Just about all propeller driven airplanes big and small have the engine thrust line canted down a couple degrees from the wing chord line (not necessarily the longitudinal axis - that depends on the wing incidence), roughly equal to the cruising AOA, so that the thrust line is aligned a little closer to the free stream at cruise. On the A400 it looks like the nacelles are creating a bit of an optical illusion that exaggerates the effect, although the propellers do appear to be canted a bit relative to the fuselage. Thrust lines may also be offset to mitigate undesired pitching moments caused by thrust.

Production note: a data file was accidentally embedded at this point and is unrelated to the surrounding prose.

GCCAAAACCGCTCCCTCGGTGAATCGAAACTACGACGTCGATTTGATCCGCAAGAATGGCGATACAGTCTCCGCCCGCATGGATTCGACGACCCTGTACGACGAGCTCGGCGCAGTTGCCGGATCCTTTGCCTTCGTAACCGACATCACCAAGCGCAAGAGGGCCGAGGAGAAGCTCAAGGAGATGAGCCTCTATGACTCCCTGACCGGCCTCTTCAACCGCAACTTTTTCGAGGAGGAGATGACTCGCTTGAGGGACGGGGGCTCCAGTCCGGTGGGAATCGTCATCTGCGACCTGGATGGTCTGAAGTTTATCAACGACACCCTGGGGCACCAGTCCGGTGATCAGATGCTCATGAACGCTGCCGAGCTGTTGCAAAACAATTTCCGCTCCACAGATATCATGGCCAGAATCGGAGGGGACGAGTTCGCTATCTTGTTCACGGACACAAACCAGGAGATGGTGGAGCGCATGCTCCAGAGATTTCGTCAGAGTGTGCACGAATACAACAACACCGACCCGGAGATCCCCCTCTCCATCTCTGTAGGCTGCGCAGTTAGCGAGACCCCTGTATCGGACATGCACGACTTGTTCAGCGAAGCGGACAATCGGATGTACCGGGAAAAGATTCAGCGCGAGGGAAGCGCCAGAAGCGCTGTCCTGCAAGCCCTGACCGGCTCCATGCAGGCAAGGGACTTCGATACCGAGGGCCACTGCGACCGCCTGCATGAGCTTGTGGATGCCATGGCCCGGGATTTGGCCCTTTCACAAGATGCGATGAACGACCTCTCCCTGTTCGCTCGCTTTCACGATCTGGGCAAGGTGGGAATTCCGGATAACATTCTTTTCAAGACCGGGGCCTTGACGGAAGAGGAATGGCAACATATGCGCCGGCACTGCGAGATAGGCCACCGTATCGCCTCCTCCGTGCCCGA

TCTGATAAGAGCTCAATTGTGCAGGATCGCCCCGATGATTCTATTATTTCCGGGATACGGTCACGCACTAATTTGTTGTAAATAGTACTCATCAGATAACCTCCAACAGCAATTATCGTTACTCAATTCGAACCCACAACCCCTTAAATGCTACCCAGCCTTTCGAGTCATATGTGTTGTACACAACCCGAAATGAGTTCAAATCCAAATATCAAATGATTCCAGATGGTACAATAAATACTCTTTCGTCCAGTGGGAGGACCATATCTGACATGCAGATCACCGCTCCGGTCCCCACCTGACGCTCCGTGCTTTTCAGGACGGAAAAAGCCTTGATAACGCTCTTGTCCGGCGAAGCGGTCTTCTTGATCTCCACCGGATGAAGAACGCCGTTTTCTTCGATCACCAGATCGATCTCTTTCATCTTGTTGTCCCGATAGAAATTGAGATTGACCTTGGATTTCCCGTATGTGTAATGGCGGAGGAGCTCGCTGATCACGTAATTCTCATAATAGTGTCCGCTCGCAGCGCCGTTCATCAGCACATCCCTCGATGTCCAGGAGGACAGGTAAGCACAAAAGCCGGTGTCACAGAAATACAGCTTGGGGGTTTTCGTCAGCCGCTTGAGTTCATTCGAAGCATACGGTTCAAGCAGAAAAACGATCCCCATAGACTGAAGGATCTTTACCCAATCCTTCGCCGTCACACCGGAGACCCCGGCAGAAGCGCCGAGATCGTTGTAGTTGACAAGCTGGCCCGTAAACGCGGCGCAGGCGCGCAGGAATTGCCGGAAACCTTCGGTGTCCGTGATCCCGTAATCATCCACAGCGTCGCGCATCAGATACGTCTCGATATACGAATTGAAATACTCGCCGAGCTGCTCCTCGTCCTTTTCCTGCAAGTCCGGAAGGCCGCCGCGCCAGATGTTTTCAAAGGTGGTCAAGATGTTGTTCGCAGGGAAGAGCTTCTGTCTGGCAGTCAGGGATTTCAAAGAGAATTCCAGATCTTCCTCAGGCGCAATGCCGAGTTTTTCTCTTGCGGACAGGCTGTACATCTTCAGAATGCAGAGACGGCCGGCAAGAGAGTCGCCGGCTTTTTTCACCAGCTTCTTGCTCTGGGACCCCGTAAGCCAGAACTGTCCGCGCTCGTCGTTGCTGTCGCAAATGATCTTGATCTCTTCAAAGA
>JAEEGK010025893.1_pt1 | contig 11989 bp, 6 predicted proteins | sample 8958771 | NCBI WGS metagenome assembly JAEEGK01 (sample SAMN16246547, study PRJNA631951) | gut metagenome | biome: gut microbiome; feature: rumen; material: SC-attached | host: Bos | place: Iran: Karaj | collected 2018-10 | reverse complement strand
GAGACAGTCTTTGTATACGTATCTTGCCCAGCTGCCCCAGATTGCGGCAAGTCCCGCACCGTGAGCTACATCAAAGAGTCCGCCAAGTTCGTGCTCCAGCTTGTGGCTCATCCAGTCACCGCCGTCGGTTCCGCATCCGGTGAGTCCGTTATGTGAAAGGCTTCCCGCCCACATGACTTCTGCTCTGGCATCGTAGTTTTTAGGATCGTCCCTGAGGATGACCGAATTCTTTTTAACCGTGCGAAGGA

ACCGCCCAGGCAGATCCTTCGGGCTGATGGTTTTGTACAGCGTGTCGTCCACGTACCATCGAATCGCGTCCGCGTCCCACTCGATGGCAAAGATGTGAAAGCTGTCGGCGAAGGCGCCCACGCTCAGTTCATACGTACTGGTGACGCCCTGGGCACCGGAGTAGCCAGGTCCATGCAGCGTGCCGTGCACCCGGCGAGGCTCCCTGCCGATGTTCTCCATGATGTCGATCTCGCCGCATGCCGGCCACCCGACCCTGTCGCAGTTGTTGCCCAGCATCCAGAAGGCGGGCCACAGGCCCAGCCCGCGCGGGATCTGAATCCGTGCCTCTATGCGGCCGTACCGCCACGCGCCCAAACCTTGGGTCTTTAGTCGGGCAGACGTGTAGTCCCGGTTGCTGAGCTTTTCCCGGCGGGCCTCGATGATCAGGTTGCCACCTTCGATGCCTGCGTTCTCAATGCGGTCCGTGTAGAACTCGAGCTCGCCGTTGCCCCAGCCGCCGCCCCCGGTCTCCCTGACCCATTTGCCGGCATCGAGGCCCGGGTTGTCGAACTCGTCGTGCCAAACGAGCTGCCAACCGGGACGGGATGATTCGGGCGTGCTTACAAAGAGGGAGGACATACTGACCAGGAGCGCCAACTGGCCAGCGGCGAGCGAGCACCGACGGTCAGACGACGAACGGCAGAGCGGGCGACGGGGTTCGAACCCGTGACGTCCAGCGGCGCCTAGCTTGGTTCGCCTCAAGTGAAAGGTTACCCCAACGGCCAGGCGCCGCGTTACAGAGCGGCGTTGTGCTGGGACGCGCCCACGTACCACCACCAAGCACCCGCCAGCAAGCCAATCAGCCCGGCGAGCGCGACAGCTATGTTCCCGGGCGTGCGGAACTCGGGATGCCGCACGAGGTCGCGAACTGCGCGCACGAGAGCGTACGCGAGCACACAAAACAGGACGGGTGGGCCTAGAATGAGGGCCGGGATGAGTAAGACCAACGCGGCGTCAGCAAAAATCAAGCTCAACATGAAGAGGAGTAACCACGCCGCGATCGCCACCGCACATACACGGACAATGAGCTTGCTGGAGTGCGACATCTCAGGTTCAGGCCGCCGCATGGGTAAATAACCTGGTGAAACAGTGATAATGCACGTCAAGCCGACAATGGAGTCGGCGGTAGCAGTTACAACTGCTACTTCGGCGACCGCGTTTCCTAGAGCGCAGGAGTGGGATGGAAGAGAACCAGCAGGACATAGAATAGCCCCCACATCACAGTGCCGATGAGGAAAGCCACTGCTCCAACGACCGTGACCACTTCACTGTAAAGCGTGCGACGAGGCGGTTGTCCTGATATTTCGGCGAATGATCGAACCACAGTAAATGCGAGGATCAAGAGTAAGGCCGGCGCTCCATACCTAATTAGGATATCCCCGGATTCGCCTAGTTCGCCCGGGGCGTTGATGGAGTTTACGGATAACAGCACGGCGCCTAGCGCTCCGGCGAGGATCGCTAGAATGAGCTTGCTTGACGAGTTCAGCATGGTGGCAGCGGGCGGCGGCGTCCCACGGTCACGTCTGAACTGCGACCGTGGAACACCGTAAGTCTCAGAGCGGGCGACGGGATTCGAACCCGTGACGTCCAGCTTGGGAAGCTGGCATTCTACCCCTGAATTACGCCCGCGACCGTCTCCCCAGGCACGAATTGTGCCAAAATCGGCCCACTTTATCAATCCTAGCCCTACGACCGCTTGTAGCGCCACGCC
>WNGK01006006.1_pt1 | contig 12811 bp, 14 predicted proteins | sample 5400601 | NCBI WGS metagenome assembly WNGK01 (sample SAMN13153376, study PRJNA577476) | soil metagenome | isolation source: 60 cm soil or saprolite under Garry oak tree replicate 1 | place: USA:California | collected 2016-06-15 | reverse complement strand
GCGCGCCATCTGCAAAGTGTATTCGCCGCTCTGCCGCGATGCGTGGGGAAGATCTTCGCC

Single engine airplanes with the engine on the nose also often cant the engine to the side several degrees as well, to compensate for P factor and torque effects, reducing the amount of fin offset required at the tail. Look straight down on a typical single like a 172, with the prop stopped horizontally, and you can see the prop isn't quite parallel to the wings. Once you gain awareness of this you start to notice that most single engine planes you see have engines that are cockeyed, as if they were bent.